Here, we discuss the identification of an H3.3K27M mutation-specific TCR after peptide immunization of transgenic mice expressing a diverse human TCR repertoire and human HLA-A2 transgene.10 We show that human PBMCs retrovirally transduced with the TCR possess high functional avidity specific to their target epitope, however, fail to recognize glioma cells naturally expressing or overexpressing the H3.3K27M mutation. We obtained similar results with the previously published TCR 1H5.8 Taken together, with this study we provide evidence that the H3.3K27M mutation is not a suitable target for HLA-A*02:01 restricted, CD8+ T cell-mediated immunotherapy.

Methods

The methods are described in online supplemental methods.

Supplemental material

Results

The recurrent mutation in the histone 3 variant that results in a lysine to methionine amino acid exchange (K27M) creates an H3.3K27M26-35 decamer peptide epitope (RMSAPSTGGV) which is predicted to bind HLA-A*02:01 at substantial affinity (NetMHC v3.4: 285 nM) compared with the wild type counterpart (RKSAPSTGGV, NetMHC v3.4: 22 651 nM). In order to isolate functional TCRs specific for the H3.3K27M mutation, we immunized ABabDII mice, which express a diverse human TCR repertoire restricted to HLA-A*02:01.10 On H3.3K27M26-35 peptide re-stimulation of splenocytes isolated from immunized mice, a reactive CD8+ population secreting IFNγ was detected, CD8+IFNγ+ cells were bulk sorted (figure 1A) and each dominant α and β chain was identified in the reactive T cell population of mouse #27 27633. The human constant regions were replaced by the respective murine ones and the identified TCRαβ pair was synthesized as a bicistronic cassette separated by a P2A element. The TCR cassette was subsequently cloned into the MP71 vector, followed by retroviral transduction into primary human T cells of healthy donors. To better assess and compare the functionality of our mouse-derived human TCR (henceforth 27633), we also cloned and transduced a published human-derived TCR (henceforth 1H5),8 into T cells of the same donor, as well as a well-characterized TCR (TCR 14/35) against an irrelevant target.11 After a 10-day expansion of the PBMCs, we detected 36.4%, 30.6%, and 31.4% CD8+ TCR-transduced T cells, respectively (figure 1B).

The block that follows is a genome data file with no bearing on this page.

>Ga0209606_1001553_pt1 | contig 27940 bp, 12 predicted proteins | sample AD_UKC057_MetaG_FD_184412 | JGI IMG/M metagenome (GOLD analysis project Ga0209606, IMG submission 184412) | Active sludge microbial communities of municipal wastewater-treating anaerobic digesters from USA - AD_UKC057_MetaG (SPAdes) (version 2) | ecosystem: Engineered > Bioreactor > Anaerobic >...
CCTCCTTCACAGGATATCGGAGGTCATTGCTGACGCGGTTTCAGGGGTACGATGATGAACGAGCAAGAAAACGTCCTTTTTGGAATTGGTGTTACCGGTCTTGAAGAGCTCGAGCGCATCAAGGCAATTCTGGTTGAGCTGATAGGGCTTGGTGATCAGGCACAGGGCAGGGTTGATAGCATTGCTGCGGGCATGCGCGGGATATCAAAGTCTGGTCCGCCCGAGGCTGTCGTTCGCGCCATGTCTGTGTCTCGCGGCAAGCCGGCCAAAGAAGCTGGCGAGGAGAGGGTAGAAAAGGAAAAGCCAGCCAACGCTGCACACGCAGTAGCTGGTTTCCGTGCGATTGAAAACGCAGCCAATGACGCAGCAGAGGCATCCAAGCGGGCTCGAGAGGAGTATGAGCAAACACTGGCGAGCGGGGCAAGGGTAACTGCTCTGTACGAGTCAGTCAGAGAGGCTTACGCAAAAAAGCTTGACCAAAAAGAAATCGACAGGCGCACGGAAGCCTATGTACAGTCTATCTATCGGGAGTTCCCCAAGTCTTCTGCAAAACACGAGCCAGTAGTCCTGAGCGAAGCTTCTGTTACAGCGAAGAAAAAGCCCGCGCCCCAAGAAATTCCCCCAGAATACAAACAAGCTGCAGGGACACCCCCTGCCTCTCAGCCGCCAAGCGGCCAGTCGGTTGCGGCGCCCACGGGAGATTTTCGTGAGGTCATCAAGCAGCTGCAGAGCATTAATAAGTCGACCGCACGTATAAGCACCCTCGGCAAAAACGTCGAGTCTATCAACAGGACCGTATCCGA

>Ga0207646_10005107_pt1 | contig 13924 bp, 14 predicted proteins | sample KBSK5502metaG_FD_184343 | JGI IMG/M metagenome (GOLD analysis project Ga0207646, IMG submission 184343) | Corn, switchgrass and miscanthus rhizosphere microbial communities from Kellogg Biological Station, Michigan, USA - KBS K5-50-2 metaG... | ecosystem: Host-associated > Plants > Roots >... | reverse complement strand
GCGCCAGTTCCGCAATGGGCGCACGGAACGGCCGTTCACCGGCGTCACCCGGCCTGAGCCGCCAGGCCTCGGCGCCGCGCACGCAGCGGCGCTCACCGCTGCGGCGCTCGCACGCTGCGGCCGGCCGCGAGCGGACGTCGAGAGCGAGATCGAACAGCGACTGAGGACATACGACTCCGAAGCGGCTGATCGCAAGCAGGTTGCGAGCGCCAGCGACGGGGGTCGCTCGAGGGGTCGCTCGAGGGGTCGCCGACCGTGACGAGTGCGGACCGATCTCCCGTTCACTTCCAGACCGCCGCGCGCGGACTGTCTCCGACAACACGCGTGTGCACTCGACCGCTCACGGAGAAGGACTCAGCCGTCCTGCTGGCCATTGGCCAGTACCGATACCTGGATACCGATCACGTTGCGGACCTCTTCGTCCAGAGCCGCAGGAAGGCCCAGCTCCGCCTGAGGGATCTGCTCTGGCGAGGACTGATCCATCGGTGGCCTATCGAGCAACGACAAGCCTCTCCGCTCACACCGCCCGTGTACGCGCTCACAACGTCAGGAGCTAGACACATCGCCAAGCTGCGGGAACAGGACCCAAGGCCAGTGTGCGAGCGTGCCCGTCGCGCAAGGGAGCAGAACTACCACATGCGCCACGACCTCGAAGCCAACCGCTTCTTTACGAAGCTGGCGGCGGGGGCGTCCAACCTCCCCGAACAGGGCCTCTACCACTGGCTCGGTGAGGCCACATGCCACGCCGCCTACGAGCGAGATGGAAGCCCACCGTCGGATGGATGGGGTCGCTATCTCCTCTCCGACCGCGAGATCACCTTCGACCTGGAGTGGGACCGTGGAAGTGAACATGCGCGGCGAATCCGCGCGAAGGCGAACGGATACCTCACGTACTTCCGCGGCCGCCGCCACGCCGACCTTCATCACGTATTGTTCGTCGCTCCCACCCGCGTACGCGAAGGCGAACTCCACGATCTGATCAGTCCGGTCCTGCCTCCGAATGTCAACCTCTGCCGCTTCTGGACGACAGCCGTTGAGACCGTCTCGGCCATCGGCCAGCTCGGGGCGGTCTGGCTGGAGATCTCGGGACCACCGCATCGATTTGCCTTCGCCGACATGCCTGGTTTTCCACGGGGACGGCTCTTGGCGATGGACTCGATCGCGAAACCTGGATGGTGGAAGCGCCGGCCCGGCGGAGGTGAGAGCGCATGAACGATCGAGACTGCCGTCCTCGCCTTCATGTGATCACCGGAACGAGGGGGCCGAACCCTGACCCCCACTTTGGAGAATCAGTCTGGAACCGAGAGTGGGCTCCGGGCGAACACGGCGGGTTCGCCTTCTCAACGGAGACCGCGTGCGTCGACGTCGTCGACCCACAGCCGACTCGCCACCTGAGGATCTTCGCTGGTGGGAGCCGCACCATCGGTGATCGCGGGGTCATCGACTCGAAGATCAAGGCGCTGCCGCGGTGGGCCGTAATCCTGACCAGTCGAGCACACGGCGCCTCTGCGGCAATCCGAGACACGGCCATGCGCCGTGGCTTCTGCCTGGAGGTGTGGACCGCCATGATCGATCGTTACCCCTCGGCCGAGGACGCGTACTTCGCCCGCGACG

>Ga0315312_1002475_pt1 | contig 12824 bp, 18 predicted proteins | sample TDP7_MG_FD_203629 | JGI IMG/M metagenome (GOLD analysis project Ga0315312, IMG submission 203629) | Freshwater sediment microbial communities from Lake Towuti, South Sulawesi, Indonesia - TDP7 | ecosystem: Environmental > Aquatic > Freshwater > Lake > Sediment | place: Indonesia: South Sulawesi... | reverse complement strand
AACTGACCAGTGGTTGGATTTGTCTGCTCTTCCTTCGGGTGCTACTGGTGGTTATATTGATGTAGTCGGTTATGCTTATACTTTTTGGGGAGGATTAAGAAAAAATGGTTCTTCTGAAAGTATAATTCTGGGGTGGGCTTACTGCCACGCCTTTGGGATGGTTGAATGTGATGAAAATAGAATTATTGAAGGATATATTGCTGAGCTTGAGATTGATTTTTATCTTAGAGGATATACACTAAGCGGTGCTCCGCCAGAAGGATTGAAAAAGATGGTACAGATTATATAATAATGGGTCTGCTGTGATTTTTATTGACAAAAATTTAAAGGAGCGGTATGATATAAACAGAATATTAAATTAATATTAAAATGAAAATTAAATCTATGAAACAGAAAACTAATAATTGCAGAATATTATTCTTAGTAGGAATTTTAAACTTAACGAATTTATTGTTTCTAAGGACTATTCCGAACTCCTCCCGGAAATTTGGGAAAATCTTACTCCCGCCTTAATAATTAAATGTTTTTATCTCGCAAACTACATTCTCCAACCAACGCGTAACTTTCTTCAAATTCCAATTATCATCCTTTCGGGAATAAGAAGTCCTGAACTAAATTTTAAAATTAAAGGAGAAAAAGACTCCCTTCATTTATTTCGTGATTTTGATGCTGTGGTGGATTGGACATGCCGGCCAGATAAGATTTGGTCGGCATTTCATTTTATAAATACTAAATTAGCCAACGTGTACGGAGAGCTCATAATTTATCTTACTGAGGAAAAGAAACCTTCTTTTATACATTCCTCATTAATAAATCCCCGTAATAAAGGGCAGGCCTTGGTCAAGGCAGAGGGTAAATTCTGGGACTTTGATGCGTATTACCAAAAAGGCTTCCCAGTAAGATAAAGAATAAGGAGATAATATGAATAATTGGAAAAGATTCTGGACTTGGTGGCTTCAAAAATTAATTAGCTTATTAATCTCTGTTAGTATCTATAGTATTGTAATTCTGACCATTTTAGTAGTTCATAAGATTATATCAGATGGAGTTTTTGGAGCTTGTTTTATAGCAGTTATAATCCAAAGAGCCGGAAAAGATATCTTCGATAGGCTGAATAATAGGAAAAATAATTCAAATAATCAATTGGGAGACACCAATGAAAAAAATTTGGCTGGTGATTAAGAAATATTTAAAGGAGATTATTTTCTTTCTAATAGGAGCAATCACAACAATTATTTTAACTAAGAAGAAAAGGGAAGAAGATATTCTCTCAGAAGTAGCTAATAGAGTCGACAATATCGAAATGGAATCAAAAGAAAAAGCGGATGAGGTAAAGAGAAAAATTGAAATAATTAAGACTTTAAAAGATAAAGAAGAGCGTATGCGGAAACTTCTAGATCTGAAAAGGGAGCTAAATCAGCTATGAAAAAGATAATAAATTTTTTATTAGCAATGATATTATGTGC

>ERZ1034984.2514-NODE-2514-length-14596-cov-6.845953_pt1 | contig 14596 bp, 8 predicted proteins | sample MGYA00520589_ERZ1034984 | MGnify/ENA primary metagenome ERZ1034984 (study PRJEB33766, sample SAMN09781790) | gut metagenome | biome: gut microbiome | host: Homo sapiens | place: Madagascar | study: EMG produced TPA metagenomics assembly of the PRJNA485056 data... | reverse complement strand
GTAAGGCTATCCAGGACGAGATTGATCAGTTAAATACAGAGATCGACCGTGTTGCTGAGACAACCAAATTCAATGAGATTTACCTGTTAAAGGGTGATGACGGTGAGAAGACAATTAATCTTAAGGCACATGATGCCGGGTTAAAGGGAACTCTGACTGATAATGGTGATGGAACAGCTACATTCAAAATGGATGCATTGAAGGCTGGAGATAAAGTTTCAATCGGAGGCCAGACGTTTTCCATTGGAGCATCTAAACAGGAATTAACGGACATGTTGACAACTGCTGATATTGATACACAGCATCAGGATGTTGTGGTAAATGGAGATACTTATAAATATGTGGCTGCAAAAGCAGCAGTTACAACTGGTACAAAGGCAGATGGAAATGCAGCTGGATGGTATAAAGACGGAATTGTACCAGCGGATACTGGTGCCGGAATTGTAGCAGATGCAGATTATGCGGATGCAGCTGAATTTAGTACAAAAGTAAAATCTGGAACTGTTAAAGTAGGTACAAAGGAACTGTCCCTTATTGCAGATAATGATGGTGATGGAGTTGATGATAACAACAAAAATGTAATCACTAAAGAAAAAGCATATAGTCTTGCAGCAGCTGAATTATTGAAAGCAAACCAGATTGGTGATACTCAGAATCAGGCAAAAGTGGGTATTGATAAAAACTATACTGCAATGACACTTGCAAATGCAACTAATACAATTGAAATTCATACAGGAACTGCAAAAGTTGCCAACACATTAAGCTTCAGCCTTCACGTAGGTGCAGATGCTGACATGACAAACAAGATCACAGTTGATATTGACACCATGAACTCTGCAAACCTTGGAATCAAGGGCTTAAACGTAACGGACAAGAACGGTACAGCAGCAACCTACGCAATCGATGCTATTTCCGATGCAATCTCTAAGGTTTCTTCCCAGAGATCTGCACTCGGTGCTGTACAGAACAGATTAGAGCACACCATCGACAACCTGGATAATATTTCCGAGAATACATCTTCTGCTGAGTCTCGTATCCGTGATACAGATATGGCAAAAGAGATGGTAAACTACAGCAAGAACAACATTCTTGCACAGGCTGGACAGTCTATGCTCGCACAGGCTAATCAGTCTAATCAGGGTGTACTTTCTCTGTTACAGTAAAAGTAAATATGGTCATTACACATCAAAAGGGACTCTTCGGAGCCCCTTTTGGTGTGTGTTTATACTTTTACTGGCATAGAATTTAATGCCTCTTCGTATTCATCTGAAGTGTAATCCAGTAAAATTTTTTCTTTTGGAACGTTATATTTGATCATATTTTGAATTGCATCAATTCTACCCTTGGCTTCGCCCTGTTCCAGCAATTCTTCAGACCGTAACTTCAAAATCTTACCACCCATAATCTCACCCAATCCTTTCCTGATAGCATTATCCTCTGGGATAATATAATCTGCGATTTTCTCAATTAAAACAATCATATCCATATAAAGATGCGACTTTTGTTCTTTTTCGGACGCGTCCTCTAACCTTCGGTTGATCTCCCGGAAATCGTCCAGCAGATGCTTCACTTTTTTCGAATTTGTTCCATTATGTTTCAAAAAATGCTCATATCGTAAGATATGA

Figure 1

H3.3K27M peptide is recognized by a high avidity human TCR isolated from TCR transgenic mice. (A) Representation of a reactive CD8+ cell population secreting IFNγ on H3.3K27M26-35 peptide (RMSAPSTGGV) restimulation of splenocytes isolated from immunized ABabDII mice, measured by intracellular staining 7 days after the last immunization. Stimulation without peptide (Ø) was used as a negative control. (B) Transgenic TCR expression levels in human PBMCs after retroviral transduction with H3.3K27M-specific TCRs 27633 and 1H5 (8), as well as CDK4-specific control TCR14/35 (11) and untransduced control, were measured by flow cytometry staining for the mouse TCRβ constant region. Percentage of positive transduced CD8+ T cells are shown in the top right quadrant in (A, B), cells were gated on CD3+. (C, D) Levels of IFNγ secretion of H3.3K27M-specific TCRs 27633 and 1H5-transduced PBMCs, cocultured with T2 cells loaded with decreasing concentrations of either H3.3K27M mutant (C) or H3.3 wild-type (WT) (D) peptide. A total of 104 CD8+ transduced-TCR+ cells were cocultured in a 1:1 E:T ratio with T2 cells. P/I represents maximum IFNγ secretion from PBMCs stimulated with PMA/Ionomycin. The experiment was performed three times with similar results and graphs represent means of quadruplicate cultures±SD. TCR, T cell receptor; PBMC, peripheral blood mononuclear cells; E:T ratio, effector to target ratio.

Functional avidity of both TCRs was analyzed by coculture with TAP deficient T2 cells, exogenously loaded with decreasing concentrations of the H3.3K27M26-35 or the wild type H3.326-35 peptide. Both TCRs showed strong IFNγ secretion down to a concentration of 10-10 M H3.3K27M26-35, suggesting a high functional avidity of both TCRs against the mutant peptide (figure 1C). On binding to the wild type peptide, the human-derived TCR 1H5 induced a robust IFNγ secretion down to 10−8 M peptide concentration, while the mouse-derived TCR 27633 was specific for the mutant peptide (figure 1D).